At work, this guy is always eyeing me up and down; it makes me feel awful.
During our team meetings, one guy invariably interrupts and talks over all of the women, even the team leader; why doesn’t someone call him out?
I shared with my female colleague that her jokes about women were creating an unhealthy dynamic in the department; she told me I was being too sensitive and should join the #metoo movement.
Gender microaggressions are defined as brief and everyday verbal and nonverbal behaviors and environmental conditions that communicate demeaning, hostile, and otherwise sexist insults towards women (Nadal, 2010). Nadal also describes three types of gender microaggressions:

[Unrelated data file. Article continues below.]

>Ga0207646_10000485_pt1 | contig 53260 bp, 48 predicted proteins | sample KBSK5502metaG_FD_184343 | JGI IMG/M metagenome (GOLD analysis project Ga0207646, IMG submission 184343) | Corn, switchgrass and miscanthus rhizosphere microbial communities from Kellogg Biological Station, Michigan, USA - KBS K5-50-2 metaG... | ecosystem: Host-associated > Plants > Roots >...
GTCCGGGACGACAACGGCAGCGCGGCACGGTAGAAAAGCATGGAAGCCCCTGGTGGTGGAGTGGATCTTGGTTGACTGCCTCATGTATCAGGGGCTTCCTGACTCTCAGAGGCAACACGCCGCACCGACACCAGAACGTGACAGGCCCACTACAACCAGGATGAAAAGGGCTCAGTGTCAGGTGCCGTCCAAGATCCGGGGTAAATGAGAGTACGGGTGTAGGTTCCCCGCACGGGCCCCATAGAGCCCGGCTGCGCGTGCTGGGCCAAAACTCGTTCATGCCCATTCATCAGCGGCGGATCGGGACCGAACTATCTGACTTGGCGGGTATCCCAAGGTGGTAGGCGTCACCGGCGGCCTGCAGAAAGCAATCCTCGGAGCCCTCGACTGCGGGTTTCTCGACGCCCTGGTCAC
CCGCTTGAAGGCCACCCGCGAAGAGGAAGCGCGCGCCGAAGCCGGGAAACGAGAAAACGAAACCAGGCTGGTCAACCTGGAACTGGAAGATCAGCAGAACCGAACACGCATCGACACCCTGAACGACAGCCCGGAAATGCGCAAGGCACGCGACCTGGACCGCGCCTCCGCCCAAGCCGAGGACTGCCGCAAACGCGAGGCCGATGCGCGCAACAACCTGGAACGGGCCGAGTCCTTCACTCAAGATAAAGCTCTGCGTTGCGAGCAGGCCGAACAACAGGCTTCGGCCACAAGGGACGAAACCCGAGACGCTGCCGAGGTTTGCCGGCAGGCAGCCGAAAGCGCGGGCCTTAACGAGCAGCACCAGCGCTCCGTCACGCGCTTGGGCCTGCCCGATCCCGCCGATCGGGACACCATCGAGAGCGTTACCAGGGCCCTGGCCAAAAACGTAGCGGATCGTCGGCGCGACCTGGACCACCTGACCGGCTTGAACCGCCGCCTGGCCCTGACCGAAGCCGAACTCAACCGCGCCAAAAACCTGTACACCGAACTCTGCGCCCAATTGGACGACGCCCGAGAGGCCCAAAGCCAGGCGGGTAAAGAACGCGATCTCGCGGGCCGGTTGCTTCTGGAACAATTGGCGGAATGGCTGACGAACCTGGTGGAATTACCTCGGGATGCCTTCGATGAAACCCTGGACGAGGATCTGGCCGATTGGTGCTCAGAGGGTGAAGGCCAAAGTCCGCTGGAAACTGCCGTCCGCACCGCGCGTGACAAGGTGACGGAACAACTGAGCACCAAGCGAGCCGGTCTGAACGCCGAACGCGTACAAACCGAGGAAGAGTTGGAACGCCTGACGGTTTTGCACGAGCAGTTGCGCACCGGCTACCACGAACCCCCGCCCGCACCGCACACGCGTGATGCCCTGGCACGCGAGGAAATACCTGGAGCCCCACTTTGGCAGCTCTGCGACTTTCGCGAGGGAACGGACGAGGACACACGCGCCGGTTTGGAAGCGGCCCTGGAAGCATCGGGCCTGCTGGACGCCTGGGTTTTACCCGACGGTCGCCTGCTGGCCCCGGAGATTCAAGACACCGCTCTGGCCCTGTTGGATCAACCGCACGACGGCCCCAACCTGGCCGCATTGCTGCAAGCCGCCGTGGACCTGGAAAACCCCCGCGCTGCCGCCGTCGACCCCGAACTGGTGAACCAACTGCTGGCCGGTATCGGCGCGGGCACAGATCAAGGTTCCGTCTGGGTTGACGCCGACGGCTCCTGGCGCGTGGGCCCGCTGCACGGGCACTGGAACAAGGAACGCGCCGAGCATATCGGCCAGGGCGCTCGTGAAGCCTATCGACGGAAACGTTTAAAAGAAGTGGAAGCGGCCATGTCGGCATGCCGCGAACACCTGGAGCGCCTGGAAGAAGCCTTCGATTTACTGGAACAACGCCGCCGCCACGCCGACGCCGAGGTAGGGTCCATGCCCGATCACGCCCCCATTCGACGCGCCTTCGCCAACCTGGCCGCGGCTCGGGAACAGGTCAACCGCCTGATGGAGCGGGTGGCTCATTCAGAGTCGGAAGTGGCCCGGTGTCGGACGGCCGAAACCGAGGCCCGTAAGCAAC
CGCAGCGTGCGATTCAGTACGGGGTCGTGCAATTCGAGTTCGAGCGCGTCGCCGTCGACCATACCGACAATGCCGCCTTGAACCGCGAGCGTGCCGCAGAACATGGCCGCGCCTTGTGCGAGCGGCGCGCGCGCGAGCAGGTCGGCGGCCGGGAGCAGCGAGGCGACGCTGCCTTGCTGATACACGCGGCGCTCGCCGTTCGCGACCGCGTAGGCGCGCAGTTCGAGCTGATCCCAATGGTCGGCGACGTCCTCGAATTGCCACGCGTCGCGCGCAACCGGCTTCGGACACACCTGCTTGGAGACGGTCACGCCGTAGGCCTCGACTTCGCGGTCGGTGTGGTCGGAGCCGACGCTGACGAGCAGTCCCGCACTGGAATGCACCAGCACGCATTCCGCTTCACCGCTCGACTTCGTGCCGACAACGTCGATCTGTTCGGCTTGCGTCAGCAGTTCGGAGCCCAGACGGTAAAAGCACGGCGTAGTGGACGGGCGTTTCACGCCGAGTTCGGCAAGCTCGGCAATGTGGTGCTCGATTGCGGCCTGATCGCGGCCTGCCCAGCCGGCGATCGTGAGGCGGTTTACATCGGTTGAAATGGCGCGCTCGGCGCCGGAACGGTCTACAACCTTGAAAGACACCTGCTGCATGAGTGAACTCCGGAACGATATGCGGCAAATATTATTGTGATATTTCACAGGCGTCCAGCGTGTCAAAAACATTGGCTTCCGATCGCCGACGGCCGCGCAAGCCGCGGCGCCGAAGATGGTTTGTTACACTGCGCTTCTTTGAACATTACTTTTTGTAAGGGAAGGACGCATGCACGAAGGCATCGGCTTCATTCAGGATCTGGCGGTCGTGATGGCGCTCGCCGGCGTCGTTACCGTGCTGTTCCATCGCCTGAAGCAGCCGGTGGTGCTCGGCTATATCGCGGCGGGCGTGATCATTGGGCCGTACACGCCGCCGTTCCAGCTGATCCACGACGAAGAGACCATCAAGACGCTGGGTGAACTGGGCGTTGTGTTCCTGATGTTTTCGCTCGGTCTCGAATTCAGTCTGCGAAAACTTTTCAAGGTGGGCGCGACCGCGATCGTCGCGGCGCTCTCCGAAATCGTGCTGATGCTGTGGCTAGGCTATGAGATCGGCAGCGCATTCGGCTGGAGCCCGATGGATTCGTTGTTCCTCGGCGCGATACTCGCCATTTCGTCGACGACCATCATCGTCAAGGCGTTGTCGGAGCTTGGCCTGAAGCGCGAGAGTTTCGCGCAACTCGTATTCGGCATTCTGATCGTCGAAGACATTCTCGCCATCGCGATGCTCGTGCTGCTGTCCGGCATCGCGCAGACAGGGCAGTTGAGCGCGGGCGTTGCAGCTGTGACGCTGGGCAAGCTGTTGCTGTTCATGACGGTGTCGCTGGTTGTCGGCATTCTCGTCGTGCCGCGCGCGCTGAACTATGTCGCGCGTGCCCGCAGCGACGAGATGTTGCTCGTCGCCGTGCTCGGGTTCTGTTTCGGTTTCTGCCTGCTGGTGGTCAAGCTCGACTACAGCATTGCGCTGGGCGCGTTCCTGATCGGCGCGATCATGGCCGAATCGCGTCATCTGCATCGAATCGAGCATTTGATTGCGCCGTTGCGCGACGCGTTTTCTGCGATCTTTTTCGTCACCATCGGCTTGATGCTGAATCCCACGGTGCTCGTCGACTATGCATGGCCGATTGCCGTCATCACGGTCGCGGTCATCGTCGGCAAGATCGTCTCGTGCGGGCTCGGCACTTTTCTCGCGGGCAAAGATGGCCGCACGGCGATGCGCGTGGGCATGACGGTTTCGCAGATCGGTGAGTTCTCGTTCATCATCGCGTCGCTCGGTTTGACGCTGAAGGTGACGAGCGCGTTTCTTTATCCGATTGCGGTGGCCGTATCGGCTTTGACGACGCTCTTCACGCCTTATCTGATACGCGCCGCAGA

- Gender microassault: Blatant sexism, verbal, nonverbal, and behavioral. For example, verbal demeaning by calling a woman a “bitch” or a “whore.”
- Gender microinsults: Often unintentional behaviors and statements that still convey negative messages about women. For example, in professional association meetings or classrooms, the convener may call primarily on men although women are raising their hand to speak.
- Gender microinvalidation: This takes many forms, from exclusion from an activity because of a women’s sex, negating a woman’s ideas with jest, and ignoring a woman in the room of all men, even though she is a co-worker.
Swim, Hyers, Cohen, and Ferguson (2001) also calls these behaviors “everyday sexism” because they occur so often that they then become taken for granted as typical in that setting. We may all be in settings where everyday sexism is ongoing yet fail to notice but make attributions such as: That’s just John, being John; don’t take him seriously; or Carl is basically a good guy, just from an older generation, calling you sweetheart is not a big deal.